Nobody had ever called me the Tooth Fairy, but about two years ago I acquired that nickname.
My husband, Ed, and I were redoing our place in Montana, and, like thousands of others in the West, we were going for that rustic, reclaimed-barnyard wood look. After the house had been gutted--think dusty, messy work site—Ed and I were stymied what to do with all the yellowed, knotty pine that lined every wall and every bookcase in his office.
A young painter on a ladder, dressed in customary paint-splattered whites, introduced himself as Tim. He jumped down from the ladder and said that with careful painting he thought he could transform the yellowed knotty pine into a faux weathered gray that would blend great with the barnyard wood floors and cabinets. He talked more like a designer than simply another member of the paint crew.
As this handsome and enthusiastic young painter suggested artistic ideas with a confident authority, he seemed knowledgeable and smart—until he opened his mouth and I saw that he had practically no teeth. Almost toothless, he seemed to me, dumb. I understand that this could sound harsh, and I know we’re not supposed to be judgmental, but let’s face it, if you were confronted with a toothless person like this you’d probably form a similar judgment.
I can’t explain what came over me, but on the spot it seemed unfair that this otherwise attractive and clearly talented young man—I thought Tim was 28; turns out he was 37—came across as so smart until I saw he was almost toothless. It also only seemed fair that if Ed and I could re-do a house we could help Tim re-do his teeth, if he wanted to.
Luckily, Ed agreed with me. I immediately spoke to the head paint contractor, and asked if he knew a dentist in town he trusted because we wanted to find out what would be involved in getting Tim teeth.
Just recently “The Story In Our Smiles” aired on NPR’s On Point. In this program, Tom Ashbrook, the host, explored the status of dental care today. He discussed the lack of access to dental care and preventative care among low income American adults that leads to rotting teeth, full extractions and dentures, and even death from dental infections. Ashbrook interviewed Mary Otto, the author of “The Story of Beauty, Health, Inequality, and the Struggle for Oral Health in America.” They discussed the giant disparity between those who can afford dental care and those who can’t.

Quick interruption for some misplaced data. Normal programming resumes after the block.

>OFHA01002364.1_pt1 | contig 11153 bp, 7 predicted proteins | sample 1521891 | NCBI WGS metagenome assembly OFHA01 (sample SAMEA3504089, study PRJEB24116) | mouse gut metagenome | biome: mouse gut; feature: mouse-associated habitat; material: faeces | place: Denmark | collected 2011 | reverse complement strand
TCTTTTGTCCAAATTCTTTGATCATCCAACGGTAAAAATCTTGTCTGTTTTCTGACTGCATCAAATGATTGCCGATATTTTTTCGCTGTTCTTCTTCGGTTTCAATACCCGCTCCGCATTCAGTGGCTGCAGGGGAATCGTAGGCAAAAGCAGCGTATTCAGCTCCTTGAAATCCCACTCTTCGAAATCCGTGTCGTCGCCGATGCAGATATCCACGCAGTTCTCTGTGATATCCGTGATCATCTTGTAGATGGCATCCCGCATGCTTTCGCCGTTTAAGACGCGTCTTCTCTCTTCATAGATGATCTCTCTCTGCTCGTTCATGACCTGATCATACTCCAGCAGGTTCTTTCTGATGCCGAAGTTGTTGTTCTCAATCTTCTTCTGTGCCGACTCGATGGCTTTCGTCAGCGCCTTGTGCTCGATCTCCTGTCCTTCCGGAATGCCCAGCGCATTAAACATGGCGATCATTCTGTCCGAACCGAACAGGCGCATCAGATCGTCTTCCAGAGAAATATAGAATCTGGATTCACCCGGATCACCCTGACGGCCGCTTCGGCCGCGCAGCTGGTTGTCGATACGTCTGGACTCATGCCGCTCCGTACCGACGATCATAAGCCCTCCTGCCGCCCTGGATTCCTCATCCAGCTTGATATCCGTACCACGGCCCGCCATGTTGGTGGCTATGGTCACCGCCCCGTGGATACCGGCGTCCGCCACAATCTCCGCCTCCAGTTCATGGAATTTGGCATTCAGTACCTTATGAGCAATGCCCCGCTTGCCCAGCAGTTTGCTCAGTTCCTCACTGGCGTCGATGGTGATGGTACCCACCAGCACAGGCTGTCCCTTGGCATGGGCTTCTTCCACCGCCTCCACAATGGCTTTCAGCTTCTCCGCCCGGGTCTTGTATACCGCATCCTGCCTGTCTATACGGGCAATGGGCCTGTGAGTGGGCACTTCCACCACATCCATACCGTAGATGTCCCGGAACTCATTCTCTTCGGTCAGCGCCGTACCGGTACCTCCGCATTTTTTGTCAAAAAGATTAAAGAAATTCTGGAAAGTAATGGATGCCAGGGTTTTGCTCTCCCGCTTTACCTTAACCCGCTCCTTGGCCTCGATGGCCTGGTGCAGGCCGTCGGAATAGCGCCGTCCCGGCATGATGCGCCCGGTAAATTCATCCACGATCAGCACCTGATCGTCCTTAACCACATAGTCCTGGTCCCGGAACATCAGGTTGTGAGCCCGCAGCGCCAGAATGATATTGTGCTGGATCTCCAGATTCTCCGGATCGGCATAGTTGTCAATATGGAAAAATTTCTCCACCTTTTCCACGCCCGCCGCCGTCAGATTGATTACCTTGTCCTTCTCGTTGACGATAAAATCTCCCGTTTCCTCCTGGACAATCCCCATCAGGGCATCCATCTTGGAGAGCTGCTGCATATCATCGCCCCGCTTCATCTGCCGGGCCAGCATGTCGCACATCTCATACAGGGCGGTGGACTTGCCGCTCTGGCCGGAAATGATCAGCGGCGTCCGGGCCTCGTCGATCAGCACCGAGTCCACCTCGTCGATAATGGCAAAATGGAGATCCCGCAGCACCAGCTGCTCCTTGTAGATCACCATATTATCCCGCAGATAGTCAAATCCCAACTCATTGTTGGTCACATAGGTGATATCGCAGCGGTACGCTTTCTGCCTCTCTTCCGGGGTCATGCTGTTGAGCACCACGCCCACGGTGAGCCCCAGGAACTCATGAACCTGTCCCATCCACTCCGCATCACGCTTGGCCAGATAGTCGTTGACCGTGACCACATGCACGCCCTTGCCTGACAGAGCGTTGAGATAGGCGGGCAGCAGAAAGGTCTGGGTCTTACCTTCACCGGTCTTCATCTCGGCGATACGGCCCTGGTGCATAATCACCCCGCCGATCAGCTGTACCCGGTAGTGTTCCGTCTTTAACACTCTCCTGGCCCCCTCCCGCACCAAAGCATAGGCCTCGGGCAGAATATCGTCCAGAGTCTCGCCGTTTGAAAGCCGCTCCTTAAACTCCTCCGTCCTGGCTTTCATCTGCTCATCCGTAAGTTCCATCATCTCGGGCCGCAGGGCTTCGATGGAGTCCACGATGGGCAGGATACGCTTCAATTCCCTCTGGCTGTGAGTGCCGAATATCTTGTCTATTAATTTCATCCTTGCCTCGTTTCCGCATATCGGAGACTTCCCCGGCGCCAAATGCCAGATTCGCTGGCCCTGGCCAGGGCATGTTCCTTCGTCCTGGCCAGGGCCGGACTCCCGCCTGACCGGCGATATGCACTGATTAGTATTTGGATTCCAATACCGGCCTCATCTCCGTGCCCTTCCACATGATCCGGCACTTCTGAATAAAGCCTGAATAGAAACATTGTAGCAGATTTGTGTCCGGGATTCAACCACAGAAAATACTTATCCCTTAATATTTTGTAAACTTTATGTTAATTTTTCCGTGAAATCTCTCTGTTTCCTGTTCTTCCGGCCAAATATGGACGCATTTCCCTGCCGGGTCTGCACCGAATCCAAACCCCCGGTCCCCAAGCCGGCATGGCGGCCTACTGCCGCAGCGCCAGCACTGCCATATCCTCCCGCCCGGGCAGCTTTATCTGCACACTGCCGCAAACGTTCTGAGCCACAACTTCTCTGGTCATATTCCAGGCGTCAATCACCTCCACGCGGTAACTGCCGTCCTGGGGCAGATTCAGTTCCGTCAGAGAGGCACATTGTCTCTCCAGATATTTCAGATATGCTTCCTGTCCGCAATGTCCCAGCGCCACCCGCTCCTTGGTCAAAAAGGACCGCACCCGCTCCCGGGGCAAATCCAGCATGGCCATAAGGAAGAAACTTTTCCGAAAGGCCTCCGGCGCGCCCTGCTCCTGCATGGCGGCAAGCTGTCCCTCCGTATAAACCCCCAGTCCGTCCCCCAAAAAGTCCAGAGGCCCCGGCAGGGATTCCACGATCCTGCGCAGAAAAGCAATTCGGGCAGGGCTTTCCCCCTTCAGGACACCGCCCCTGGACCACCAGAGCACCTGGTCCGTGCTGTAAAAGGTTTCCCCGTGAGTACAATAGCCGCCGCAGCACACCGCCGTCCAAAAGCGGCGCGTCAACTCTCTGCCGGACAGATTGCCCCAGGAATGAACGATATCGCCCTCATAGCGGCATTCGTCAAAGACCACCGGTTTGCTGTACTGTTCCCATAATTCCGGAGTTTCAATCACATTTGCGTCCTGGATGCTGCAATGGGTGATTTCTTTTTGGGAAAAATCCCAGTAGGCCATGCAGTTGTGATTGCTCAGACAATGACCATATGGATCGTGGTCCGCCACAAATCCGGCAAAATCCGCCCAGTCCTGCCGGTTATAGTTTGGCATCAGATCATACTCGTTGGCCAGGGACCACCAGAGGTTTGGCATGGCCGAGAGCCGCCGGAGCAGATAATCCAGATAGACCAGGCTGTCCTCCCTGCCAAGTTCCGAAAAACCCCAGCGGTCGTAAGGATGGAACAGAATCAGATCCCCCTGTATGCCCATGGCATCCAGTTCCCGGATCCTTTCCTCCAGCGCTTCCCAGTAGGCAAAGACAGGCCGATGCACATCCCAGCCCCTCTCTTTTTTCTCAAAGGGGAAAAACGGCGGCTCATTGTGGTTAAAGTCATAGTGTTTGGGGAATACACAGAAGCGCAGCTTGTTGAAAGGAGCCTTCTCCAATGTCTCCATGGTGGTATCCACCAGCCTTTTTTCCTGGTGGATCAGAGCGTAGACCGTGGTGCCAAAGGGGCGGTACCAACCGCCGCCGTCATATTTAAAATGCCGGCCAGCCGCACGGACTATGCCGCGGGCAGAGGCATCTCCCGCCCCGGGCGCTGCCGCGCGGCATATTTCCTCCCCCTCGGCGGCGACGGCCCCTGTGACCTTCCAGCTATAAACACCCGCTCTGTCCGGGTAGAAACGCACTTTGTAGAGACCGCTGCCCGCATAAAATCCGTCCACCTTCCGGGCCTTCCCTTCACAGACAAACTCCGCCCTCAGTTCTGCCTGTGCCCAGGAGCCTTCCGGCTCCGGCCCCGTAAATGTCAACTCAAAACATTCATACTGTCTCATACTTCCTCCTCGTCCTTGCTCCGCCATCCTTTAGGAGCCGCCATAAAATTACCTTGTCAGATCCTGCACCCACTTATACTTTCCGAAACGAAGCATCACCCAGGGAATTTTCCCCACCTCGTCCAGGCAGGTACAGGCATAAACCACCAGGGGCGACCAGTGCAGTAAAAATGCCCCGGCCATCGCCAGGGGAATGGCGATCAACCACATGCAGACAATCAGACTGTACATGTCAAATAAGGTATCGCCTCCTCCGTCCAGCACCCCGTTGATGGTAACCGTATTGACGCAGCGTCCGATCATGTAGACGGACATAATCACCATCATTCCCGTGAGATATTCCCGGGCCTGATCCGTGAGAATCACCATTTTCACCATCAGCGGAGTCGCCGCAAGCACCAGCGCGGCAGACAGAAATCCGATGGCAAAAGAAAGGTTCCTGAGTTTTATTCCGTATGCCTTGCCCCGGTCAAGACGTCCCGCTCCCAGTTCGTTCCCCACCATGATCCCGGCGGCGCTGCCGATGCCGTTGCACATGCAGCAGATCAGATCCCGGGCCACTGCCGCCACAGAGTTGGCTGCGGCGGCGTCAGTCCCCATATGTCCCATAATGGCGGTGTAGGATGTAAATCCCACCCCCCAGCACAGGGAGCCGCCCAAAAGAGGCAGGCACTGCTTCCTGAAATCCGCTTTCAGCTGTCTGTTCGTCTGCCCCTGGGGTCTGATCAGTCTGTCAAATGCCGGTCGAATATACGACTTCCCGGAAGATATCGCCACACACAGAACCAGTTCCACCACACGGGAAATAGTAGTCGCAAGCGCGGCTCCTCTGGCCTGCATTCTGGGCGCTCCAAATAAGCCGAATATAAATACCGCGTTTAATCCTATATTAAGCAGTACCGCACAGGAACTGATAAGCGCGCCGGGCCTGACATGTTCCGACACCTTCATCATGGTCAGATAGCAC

Ashbrook and Otto might as well have been talking about the painter, Tim Dobbs. Tim grew up poor in San Bernardino, California. Too poor for dental visits. “Teeth were on the back burner, for sure,” he said. Then in high school a pole-vaulting accident nailed him on the mat and knocked out his front teeth. “I had a busted grill,” he explained. From there things went downhill pretty quickly: He had a life of decay, toothaches, not being able to eat, and massive pain. He said he’d hold his jaw and get in a hot shower for half-an-hour to try to reduce the pain.
After a consultation with dentist, Dr. Kenneth Van Kirk, came up with 3 plans for Tim: the cheapest—full mouth extraction and full dentures top and bottom; the most expensive—all implants; and a middle of the road approach—save the teeth he had, some implants, some crowns, and some partial dentures. The dentist didn’t think Tim, who had never had any dental care, could tolerate full implants. So we and the dentist opted for the middle plan.
I hate dental pain, and require a topical anesthetic when I’m just having routine dental hygiene work, so I warned Tim that this would hurt and be painful. It turned out that some of his dental visits lasted 2-3 hours.
After the temporary upper bridge, you could see progress. This was also when in front of the full construction crew Tim presented me, shyly, with a thank you bouquet of flowers. I had the distinct feeling that Tim Dobbs hadn’t bought many bouquets of flowers.
When the extensive work required $5,000 more than the quote we’d agreed to, Tim painted the dentist’s office to make up the difference.
His dental reconstruction took two years, longer than it might have since unfortunately Tim was still a smoker, and the smoking left his gums tender and sensitive to the surgery.
Last week Tim, who just turned 40, and his mom, Norma Wells, who happened to be in town, stopped by to show off his new teeth.
“I feel like a million bucks,” he said “I got my smile back. I’m more personable. I have a happy, sexy-looking smile.” Though he admitted he didn’t have a girlfriend. Yet.
He proudly showed his mother our remodeled house, especially pointing out the tricky weathered faux gray paint in Ed’s study.
Then in front of his mother, Tim said, “Jo, tell me again why you helped me.”
“Because I believed in you,” I said.
As I learned from listening to Tom Ashbrook’s “The Story in Our Smiles,” there are millions of Tims out there who could use our help.
My mother, who was called Babe, always said, Charity begins at home. Tim was in our home, and once again, Babe was right.
Jo Giese, author, award-winning radio journalist. Up next: Never Sit If You Can Dance: Lessons from Babe, a quirky mother-daughter memoir.